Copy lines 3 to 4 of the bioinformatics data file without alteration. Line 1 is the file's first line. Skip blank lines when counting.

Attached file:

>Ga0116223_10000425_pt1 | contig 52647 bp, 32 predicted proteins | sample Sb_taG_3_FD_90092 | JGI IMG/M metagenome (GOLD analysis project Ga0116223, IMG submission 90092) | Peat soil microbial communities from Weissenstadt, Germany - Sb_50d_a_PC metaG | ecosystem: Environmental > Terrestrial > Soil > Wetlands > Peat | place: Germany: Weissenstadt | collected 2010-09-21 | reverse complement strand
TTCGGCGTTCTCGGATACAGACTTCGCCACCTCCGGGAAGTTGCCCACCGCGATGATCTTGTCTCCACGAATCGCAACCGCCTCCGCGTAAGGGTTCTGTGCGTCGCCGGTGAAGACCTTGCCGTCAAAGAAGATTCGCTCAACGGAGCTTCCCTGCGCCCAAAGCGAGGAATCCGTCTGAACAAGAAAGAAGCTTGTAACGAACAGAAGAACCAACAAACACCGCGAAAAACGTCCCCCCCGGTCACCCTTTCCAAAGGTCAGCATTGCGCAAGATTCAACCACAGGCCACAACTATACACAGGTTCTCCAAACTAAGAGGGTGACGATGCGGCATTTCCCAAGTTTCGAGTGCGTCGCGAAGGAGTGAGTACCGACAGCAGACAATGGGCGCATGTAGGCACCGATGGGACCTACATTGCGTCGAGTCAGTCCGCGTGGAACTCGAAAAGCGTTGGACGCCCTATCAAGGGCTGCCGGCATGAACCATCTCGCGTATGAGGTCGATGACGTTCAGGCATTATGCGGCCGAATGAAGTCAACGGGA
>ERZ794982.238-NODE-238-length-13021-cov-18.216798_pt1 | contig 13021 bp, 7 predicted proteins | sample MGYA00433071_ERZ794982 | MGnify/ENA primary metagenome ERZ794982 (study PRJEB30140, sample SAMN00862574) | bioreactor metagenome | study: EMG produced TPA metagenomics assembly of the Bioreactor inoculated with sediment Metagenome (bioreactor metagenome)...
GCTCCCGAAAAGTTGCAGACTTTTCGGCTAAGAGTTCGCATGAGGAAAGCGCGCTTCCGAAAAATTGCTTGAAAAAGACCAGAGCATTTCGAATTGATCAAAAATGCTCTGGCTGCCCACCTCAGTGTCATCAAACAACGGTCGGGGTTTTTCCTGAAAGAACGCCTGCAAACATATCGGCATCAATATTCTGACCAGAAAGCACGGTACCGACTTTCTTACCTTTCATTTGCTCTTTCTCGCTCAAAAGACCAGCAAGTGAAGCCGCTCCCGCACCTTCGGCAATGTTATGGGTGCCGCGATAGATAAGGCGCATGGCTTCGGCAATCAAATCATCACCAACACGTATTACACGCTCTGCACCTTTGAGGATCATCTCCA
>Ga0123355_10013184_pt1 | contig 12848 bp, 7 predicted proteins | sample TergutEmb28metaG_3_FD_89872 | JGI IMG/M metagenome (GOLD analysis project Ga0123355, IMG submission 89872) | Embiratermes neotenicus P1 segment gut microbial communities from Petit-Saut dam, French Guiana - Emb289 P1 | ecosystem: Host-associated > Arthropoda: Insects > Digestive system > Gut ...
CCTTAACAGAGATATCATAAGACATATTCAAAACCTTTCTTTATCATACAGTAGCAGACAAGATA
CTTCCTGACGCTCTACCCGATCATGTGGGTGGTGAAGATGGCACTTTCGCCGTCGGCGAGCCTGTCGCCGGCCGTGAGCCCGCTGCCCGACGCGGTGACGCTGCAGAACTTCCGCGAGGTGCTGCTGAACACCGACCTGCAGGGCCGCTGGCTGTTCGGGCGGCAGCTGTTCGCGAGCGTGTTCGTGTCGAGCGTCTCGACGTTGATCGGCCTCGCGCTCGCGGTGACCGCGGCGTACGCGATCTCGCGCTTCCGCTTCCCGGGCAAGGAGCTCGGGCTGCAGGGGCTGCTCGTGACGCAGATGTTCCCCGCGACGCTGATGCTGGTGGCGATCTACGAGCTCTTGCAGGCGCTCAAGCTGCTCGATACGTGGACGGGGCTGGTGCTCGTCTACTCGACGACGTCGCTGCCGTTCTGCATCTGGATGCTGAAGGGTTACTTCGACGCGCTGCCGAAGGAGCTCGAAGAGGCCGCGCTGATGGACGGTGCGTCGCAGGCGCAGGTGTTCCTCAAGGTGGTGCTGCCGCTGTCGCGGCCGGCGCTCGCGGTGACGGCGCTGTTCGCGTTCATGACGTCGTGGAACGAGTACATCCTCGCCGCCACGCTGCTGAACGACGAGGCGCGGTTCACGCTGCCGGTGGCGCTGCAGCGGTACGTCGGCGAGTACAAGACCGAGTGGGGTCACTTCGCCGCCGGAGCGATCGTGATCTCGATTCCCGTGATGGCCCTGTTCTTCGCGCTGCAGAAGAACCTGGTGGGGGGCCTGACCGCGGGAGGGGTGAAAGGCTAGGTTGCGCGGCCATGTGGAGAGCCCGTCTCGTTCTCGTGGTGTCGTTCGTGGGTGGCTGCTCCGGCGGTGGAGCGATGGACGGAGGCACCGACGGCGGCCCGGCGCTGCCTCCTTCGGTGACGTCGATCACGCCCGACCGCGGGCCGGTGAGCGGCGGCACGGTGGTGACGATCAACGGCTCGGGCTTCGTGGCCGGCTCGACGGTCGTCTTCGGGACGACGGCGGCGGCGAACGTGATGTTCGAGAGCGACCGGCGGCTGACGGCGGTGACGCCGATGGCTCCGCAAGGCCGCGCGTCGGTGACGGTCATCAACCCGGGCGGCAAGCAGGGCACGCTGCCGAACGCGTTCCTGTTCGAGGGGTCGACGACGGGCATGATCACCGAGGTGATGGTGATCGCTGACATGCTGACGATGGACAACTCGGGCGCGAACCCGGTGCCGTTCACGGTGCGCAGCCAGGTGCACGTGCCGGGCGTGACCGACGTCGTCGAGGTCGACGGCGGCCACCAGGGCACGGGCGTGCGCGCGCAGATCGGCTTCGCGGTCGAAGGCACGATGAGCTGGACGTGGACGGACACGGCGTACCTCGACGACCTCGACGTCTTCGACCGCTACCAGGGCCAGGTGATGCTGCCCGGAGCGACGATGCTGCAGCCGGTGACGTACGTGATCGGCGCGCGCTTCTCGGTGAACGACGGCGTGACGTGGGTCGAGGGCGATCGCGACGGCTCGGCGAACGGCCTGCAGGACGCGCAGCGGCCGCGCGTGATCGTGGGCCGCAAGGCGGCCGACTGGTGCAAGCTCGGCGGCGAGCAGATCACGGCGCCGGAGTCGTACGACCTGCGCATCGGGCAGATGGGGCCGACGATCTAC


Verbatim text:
>ERZ794982.238-NODE-238-length-13021-cov-18.216798_pt1 | contig 13021 bp, 7 predicted proteins | sample MGYA00433071_ERZ794982 | MGnify/ENA primary metagenome ERZ794982 (study PRJEB30140, sample SAMN00862574) | bioreactor metagenome | study: EMG produced TPA metagenomics assembly of the Bioreactor inoculated with sediment Metagenome (bioreactor metagenome)...
GCTCCCGAAAAGTTGCAGACTTTTCGGCTAAGAGTTCGCATGAGGAAAGCGCGCTTCCGAAAAATTGCTTGAAAAAGACCAGAGCATTTCGAATTGATCAAAAATGCTCTGGCTGCCCACCTCAGTGTCATCAAACAACGGTCGGGGTTTTTCCTGAAAGAACGCCTGCAAACATATCGGCATCAATATTCTGACCAGAAAGCACGGTACCGACTTTCTTACCTTTCATTTGCTCTTTCTCGCTCAAAAGACCAGCAAGTGAAGCCGCTCCCGCACCTTCGGCAATGTTATGGGTGCCGCGATAGATAAGGCGCATGGCTTCGGCAATCAAATCATCACCAACACGTATTACACGCTCTGCACCTTTGAGGATCATCTCCA